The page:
Personal incredulity

Paul Krugman wrote in his NY Times blog about the weakness of the argument from personal incredulity:

‘Dawkins uses it to refer to people who say “I just can’t believe that something as intricate as an eye can evolve through random changes.” The point, of course, is that our intuition has a hard time dealing both with the idea of selection and the sheer length of time evolution has to do its work, so your personal feeling that something isn’t plausible is a very bad guide.’

Krugman’s issue is that when people use their intuition to determine their views on economic policy it can lead them astray. Specifically his view is that a household budget is simply different from a national budget – you cannot reduce the national debt in the same way you bring down household debt.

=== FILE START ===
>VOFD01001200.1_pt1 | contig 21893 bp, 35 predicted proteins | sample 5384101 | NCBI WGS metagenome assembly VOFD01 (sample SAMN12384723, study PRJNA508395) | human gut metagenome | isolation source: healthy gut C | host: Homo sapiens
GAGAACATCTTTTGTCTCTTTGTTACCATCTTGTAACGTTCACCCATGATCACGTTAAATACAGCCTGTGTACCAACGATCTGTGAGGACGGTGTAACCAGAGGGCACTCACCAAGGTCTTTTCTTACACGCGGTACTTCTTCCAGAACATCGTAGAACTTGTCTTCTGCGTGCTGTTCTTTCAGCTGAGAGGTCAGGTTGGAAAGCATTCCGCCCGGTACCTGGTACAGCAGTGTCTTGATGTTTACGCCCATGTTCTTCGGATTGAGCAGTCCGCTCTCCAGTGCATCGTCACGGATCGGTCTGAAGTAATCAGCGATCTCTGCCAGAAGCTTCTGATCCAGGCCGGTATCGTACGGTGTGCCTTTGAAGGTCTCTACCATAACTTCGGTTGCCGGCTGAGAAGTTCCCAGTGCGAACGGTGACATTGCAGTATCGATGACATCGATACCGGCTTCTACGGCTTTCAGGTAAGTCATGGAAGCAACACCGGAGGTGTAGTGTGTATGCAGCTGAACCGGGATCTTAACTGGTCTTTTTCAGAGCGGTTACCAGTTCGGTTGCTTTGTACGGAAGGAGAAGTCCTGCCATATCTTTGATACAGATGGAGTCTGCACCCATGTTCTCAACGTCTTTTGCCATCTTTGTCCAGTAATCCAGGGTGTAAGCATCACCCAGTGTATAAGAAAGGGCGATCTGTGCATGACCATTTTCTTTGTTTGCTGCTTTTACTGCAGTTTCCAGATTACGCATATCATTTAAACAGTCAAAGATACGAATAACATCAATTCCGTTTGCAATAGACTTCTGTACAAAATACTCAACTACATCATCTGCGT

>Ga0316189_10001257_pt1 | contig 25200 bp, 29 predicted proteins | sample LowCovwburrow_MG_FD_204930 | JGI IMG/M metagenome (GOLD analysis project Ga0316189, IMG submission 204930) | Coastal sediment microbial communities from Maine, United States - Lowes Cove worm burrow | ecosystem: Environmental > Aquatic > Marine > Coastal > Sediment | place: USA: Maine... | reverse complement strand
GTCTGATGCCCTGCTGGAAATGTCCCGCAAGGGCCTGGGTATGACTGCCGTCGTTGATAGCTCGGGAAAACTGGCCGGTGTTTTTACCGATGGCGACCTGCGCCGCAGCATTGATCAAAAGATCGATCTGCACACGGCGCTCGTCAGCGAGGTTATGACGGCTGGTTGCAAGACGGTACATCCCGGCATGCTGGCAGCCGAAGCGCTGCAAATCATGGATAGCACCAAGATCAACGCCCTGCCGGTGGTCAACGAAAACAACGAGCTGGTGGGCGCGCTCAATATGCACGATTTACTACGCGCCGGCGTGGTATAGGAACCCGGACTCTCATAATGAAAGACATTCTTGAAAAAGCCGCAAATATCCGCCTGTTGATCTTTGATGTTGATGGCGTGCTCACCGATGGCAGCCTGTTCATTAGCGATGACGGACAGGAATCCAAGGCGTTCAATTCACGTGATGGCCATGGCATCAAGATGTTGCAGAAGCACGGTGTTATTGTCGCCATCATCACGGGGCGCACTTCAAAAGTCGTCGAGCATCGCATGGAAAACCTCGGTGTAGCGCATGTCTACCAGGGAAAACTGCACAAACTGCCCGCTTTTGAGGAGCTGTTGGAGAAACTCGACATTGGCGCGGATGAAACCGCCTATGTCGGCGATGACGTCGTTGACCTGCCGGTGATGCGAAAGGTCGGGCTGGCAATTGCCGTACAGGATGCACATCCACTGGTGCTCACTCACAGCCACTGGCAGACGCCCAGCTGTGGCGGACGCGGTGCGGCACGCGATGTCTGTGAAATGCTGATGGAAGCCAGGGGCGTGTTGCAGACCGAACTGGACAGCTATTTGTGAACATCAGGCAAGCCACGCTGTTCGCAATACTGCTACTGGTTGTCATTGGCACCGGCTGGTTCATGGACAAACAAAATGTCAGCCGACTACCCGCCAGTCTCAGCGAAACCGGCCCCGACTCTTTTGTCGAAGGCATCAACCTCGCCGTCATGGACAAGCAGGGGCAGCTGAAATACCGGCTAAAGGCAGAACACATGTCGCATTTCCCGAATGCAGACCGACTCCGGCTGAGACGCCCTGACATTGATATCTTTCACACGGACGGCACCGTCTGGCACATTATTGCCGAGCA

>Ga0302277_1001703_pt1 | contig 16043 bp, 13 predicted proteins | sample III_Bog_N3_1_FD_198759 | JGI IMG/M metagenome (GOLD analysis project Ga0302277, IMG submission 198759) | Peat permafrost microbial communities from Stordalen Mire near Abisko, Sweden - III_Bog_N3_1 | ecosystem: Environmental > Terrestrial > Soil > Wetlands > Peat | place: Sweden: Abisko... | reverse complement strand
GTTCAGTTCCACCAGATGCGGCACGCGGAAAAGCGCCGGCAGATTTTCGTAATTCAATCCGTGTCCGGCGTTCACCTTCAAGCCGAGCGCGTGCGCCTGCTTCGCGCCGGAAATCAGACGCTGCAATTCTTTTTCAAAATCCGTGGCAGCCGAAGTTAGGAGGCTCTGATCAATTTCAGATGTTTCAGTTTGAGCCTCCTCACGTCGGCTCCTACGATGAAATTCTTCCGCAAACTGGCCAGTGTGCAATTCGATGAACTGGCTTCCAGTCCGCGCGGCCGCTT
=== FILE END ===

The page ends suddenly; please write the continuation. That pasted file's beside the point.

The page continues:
Our brains have evolved over millions of years to deal with a very specific environment that we have now left far behind.

Behavioural psychology is full of examples where our intuition would work very well in a prehistoric setting but struggles in a highly interconnected society.

One example is how we understand and respond to risk. As a species we are very risk averse. This is partly explainable in the context of a village of a couple of hundred people. If you think you saw a lion then perhaps it is better to be safe than sorry. If you hear about someone dying from a disease then it is right to be worried.

However it does not work as well when you are fed a stream of information about deaths and calamities from 7 billion people around the world. It fixes us to our news feeds but does not do much for general levels of stress or good decision-making.

Our intuition simply does not scale. No matter how good our understanding is of how an individual might behave in any given situation we cannot simply extrapolate from there to an understanding of a whole economy, market or society.

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